The secured transactions framework in China is governed by the 2007 Real Property Act. This act makes provision for non-possessory interests in movable property, and creates a public, online registry. It is possible to create security interests movables, intangibles and tangibles, such as inventory, accounts receivable, intellectual property or stocks. By virtue of the floating charge, future property can also be the subject of security interests. Virtually all personal property in China could be the subject of security interest, as Articles 180-181 of the 2007 Act explain that any asset which is not expressly prohibited from being the subject of a security interest (by any law or regulation) can be used for security.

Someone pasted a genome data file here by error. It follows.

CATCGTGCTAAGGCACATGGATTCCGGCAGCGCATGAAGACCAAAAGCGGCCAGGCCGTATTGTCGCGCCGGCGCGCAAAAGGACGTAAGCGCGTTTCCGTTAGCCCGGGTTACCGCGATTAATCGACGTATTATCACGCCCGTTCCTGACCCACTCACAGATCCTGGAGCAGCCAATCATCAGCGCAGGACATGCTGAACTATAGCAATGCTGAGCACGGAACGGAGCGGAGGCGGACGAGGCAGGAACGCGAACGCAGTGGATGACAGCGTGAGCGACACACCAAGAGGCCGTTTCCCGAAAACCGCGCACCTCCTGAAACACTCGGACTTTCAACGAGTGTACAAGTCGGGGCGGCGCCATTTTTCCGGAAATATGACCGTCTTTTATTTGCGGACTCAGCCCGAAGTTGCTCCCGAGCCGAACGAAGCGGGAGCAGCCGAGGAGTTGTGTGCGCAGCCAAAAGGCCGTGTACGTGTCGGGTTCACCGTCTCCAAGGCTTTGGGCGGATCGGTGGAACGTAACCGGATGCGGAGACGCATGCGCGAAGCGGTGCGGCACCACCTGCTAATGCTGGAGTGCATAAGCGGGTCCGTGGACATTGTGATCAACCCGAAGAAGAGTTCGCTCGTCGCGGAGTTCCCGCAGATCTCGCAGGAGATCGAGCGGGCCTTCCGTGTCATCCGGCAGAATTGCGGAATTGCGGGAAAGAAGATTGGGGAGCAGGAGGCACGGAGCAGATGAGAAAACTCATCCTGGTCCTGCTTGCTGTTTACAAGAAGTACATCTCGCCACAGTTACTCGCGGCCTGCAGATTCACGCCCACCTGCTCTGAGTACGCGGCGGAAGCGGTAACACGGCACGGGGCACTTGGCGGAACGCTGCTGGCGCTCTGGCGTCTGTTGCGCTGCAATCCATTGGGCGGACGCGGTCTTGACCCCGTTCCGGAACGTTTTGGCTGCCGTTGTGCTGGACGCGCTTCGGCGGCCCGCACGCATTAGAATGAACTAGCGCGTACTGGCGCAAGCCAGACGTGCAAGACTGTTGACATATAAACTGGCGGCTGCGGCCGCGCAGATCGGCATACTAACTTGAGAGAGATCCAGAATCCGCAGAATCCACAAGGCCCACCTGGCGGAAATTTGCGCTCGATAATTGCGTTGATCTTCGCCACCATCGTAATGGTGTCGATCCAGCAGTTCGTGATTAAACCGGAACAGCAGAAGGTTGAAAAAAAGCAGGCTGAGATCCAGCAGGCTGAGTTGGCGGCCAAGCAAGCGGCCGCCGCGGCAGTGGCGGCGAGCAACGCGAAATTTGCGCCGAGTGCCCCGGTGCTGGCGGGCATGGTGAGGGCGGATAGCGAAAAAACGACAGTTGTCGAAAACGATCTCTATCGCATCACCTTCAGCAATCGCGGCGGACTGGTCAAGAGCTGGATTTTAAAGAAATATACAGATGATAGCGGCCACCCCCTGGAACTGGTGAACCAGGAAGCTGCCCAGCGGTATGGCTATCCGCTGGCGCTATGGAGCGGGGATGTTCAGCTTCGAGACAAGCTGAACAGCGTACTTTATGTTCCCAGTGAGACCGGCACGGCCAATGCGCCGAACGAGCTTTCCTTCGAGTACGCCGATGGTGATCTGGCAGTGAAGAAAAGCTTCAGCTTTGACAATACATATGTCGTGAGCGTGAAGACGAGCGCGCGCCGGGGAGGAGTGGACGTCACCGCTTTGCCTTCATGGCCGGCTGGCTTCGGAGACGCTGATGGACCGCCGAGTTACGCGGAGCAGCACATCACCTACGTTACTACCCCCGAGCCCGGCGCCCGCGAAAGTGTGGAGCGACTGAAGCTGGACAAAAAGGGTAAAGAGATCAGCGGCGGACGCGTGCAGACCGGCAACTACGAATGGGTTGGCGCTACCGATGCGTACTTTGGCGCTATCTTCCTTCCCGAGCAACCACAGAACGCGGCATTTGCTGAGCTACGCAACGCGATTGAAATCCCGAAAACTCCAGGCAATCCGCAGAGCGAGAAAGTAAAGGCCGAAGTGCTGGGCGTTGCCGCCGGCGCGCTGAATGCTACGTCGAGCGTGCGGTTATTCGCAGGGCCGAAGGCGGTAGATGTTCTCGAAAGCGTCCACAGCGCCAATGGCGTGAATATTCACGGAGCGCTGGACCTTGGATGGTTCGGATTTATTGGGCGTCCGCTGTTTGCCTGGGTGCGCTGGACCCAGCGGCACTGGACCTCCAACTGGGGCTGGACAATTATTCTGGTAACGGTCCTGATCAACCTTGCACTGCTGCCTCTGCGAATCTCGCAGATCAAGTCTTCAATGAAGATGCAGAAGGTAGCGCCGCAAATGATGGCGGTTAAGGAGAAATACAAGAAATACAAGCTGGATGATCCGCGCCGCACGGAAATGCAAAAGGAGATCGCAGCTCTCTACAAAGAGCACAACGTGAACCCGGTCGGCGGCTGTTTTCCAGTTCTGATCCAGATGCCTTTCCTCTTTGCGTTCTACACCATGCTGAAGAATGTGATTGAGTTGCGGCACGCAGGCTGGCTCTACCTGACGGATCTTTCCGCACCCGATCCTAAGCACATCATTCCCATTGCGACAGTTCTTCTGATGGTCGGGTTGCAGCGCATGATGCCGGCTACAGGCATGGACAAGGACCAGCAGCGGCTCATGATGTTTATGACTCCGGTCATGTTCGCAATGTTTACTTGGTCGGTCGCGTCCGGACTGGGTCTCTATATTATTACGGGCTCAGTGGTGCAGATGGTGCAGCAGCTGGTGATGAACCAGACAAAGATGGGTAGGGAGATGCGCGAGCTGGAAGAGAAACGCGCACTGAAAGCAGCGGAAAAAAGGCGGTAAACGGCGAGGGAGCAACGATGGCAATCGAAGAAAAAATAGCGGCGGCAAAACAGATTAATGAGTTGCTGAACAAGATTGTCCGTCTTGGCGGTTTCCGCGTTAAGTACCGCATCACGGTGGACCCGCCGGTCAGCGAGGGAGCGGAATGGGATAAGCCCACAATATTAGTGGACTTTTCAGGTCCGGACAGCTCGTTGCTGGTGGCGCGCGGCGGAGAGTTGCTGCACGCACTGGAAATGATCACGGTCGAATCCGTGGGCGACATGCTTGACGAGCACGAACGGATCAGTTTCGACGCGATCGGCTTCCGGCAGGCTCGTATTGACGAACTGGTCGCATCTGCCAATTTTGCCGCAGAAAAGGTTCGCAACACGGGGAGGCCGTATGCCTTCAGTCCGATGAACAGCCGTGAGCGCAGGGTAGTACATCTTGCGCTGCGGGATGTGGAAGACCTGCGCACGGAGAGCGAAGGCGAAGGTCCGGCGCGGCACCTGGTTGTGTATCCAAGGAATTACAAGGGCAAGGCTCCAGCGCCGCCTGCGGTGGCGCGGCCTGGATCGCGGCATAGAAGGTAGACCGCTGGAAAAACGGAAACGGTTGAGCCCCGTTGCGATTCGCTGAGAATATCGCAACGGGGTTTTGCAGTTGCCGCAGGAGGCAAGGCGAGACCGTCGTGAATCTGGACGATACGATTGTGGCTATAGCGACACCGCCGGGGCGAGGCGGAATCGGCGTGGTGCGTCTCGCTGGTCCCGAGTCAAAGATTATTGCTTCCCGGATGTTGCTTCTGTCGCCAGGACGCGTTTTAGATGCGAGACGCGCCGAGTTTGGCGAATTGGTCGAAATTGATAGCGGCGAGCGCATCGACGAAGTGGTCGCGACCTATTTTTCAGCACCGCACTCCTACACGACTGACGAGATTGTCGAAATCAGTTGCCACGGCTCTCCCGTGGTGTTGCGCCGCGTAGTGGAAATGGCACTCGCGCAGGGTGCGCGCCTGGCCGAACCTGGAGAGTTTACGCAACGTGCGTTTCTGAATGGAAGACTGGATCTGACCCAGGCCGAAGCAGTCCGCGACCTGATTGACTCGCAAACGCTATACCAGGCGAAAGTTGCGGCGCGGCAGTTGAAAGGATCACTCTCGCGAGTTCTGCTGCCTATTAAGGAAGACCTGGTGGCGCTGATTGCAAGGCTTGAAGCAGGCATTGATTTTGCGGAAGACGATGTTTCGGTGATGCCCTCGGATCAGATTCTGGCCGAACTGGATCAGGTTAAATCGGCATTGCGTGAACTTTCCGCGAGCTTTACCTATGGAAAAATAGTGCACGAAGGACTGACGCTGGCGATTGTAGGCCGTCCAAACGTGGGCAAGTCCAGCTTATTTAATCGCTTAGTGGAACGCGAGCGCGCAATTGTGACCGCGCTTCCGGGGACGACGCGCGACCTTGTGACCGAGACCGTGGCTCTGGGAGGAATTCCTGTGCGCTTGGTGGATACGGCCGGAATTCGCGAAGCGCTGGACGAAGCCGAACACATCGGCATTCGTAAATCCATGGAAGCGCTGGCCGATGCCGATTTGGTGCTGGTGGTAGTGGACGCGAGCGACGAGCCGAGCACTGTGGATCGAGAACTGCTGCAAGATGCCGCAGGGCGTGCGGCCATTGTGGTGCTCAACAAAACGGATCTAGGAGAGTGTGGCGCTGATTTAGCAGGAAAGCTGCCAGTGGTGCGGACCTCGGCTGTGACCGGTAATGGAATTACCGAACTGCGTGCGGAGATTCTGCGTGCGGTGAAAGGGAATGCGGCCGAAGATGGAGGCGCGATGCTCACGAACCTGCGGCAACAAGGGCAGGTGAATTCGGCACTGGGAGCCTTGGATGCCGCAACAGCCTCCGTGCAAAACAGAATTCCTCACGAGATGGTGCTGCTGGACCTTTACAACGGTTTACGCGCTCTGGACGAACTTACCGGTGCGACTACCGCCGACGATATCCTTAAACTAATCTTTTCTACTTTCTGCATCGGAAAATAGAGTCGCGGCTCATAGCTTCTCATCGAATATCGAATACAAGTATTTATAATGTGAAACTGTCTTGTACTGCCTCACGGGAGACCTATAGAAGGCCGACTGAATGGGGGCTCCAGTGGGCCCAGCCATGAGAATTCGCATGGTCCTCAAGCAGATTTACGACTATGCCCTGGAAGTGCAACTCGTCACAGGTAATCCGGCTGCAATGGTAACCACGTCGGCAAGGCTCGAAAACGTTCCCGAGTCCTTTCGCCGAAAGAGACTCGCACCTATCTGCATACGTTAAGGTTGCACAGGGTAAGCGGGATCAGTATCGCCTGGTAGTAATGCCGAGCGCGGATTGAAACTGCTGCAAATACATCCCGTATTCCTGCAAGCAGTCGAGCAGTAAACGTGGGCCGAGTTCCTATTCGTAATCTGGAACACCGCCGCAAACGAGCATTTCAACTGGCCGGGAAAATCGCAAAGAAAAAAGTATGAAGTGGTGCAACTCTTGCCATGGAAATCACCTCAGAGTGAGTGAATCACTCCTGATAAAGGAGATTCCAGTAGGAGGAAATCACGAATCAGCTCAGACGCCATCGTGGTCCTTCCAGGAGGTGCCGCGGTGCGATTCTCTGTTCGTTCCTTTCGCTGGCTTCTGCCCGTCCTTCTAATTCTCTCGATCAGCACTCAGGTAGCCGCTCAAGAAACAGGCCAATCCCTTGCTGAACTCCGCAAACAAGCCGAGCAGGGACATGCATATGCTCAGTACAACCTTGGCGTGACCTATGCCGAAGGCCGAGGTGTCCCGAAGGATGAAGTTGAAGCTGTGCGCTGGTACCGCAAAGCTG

However, registration is slightly fragmented, as there are different registries based on the type of personal property being used. This can lead to issues regarding priority, which are dealt with in Articles 199 and 239 of the 2007 Act.

There is an upcoming reform, as various rules relating to secured transactions will be codified in the new amendment of the Chinese Civil Code. In the latest 2019 Draft, it seems that China will be taking a functional approach to secured transactions, as transactions which are substantially equivalent to secured transactions will be treated as secured transactions, although their form may differ from a classic secured transaction. This includes conditional sales, factoring or financial leases.

English Translations of the 2007 Real Property Act: